Archives for January 2014

How I Write with Alice Patterson

BRPD - Front Cover - 2012.10.12How I Write — Interview with Alice Patterson
Author of Bridging the Racial and Political Divide

I had the privilege of working with Alice to publish her book in 2010 with a second printing in 2012. More than any other book, her writings have helped me to understand race relations in politics; the power of repentance, reconciliation, and prayer in the governmental arena; and the spiritual influence on political parties and platforms.

Alice is a woman of integrity, trusted by leaders on both sides of the aisle. Below is an interview with Alice about how she writes. I think a big takeaway from her writing process is the power of story in the context of a nonfiction book. Also how keeping a heart-felt journal can help you write from the heart when it’s time to write your book.

You can read an excerpt from her book on my website here.

Why did you write your book?
My book started as a research project because I had to understand what God was saying to me. When I shared what I had learned with friends, they encouraged me to write it down. If the topic was important to me and others I trust, I knew it would be important to a broader audience.

What do you like the most about the book? What will other readers find interesting?
I’ve been amazed at what readers have found most interesting. It’s like the Holy Spirit makes different parts of the book come alive based on the reader’s need. One reader received grace about a past abortion. I’m not sure how she got that out of this book, but I’m glad she did. Another learned the principle of corporate pain. It was new information to him and important for people in politics. Others have been set free from racism. A pastor of a Hispanic church took a worship declaration about the greatness of God from the book and starts his Sunday morning services with that.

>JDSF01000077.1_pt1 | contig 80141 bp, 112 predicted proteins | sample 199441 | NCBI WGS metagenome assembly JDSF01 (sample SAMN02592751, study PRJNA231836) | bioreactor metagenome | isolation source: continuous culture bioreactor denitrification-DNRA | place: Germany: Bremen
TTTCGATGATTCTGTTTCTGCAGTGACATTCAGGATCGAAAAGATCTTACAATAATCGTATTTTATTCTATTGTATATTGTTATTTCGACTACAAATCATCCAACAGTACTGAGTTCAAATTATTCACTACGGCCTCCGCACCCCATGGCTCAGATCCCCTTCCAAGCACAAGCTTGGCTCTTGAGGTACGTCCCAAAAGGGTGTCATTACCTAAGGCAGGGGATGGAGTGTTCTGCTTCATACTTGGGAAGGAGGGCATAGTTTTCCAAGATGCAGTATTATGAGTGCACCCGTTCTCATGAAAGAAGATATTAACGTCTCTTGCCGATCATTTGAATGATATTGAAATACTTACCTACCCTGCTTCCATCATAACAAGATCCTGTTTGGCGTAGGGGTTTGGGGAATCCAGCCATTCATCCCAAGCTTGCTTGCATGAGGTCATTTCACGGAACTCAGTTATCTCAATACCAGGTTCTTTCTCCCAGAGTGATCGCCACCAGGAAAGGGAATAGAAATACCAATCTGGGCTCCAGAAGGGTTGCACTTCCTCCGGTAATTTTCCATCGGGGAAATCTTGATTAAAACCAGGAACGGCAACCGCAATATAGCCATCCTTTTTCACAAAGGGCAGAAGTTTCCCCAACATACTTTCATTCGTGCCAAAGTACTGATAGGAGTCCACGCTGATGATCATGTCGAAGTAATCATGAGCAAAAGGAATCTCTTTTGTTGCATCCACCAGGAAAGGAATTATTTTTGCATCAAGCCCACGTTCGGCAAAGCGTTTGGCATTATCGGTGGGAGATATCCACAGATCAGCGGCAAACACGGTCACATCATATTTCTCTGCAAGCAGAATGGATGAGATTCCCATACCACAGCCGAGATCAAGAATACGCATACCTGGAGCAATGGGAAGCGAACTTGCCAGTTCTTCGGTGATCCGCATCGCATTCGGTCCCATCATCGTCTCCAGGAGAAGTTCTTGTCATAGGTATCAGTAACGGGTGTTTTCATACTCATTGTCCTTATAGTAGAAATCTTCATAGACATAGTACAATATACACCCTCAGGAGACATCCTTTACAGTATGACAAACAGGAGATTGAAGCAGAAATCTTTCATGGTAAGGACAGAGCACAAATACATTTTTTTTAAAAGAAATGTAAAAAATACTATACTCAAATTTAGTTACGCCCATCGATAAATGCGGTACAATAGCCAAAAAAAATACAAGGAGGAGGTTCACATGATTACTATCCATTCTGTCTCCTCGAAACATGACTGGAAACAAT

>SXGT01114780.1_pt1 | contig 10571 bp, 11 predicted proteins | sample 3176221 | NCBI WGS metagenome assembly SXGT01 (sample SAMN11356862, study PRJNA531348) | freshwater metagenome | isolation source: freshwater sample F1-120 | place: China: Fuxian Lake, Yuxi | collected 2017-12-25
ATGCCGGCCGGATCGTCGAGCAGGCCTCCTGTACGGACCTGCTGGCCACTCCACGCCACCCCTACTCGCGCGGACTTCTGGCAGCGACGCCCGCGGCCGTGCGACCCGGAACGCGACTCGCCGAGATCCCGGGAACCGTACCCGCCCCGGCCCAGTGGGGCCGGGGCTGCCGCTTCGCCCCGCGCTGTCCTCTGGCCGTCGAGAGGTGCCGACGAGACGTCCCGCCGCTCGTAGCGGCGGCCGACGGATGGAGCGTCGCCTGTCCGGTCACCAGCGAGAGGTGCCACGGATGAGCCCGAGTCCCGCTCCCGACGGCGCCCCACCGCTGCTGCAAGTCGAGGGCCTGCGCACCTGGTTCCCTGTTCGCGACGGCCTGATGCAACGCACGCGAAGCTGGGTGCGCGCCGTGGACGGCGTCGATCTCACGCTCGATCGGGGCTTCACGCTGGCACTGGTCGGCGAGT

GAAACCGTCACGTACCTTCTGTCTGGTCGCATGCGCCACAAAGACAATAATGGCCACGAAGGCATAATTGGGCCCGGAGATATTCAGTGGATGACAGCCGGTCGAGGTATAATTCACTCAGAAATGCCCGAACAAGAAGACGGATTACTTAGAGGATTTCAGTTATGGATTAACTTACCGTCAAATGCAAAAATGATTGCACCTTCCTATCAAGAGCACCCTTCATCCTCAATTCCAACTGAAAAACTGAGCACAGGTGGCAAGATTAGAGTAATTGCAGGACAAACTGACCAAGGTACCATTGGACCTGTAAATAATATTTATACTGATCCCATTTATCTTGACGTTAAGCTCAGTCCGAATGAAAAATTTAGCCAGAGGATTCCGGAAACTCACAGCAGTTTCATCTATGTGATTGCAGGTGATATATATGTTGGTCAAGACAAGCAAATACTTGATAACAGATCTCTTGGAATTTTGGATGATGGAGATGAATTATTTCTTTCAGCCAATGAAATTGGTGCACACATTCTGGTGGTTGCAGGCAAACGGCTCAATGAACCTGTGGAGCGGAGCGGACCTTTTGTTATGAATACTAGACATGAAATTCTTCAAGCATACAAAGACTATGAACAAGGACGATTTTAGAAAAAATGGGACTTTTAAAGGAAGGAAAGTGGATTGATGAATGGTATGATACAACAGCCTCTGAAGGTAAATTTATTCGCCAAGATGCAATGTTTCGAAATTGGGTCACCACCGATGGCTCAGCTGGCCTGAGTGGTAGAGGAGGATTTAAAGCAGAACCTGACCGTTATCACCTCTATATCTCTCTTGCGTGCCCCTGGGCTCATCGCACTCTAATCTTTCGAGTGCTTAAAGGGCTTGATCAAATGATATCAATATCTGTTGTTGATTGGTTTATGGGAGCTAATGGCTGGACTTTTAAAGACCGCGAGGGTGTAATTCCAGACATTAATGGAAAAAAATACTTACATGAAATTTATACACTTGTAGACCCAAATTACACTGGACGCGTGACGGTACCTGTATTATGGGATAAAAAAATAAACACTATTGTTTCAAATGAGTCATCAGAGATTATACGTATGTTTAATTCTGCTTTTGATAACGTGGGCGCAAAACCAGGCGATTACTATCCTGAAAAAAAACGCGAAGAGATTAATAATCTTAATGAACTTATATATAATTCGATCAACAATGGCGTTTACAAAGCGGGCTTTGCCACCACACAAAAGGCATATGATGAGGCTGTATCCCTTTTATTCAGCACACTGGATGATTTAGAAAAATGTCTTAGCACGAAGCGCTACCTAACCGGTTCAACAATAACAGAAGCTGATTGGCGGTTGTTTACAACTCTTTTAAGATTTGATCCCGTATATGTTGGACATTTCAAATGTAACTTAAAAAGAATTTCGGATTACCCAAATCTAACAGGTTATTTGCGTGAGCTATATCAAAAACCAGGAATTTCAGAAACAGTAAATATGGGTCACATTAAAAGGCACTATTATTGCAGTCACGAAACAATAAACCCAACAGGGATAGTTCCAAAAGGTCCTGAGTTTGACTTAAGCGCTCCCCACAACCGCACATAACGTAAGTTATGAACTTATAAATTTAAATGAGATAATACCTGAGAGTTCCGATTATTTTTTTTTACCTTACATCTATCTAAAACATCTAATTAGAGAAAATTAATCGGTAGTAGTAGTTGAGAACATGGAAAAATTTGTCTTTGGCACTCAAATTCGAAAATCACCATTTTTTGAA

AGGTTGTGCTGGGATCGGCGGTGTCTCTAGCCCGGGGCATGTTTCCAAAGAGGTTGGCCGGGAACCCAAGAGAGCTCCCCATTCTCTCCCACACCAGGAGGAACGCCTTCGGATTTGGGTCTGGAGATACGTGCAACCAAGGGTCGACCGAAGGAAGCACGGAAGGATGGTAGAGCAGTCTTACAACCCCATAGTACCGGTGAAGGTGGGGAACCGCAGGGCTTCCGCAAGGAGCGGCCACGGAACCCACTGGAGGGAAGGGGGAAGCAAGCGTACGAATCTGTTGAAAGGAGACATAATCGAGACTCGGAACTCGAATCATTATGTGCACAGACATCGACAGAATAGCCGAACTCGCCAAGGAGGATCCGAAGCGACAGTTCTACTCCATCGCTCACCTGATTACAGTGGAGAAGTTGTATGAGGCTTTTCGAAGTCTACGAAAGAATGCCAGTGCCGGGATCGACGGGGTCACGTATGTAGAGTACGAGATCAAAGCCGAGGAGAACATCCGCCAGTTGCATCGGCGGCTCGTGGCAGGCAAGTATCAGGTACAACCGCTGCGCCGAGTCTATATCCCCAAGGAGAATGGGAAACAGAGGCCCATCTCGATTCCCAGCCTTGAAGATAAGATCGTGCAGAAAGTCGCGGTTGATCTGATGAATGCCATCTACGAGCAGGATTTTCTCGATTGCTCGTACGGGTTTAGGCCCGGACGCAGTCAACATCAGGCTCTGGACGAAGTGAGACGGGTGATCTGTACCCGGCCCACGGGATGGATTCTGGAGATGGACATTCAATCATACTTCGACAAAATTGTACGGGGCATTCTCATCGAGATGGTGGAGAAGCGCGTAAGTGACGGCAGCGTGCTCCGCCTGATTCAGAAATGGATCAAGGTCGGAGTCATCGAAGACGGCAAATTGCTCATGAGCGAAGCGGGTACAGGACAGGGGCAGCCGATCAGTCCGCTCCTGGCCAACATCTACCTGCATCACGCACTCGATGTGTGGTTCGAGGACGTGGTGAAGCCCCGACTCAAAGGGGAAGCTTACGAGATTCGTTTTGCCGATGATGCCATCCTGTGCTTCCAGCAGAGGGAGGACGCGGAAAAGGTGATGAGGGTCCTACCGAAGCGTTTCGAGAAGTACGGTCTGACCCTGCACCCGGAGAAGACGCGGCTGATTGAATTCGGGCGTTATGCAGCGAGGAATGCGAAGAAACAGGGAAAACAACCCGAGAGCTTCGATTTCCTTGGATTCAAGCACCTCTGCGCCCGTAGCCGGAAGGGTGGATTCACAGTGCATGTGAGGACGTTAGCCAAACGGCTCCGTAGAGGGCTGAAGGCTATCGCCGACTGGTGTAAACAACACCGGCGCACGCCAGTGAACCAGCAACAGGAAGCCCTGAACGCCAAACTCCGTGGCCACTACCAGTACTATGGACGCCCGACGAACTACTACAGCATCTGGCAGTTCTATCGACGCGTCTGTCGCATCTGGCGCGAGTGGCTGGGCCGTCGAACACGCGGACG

How did you write the book? What was your writing process?
I tried to put together an outline but couldn’t. I had taken several writing courses but struggled to follow those instructions. I heard someone talk about the power of story—that it’s stories that people remember. I can tell stories, so that’s how I wrote the book. The final book is in the order I wrote it and when I was done, I was done. I enjoy having an assignment to write. I like having a topic and a deadline, but sometimes the hardest part of writing is figuring out what to say. The beginning process is the hardest. Although I didn’t have a outline for the book, I just started writing stories.

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The Power and Necessity of an Author’s Platform

A physical platform is what a person stands on in a crowd so an audience can see him or her. For an author, your platform is how you connect with the people who want to hear what you have to say. You can do that through a website, a blog, speaking engagements, webinars, book signings, social media like Facebook and Twitter, newsletters, e-blasts, videos, podcasts, etc.

curtain-165488_640Your platform is the place where people can interact with you. It is where you stand and share what you have written. 

Very few people can be like Justin Bieber—just put a few videos on YouTube and a year later have one of the top songs in the country and a huge fan base. But everyone’s book has that chance. To give yours the best start, begin building your audience now.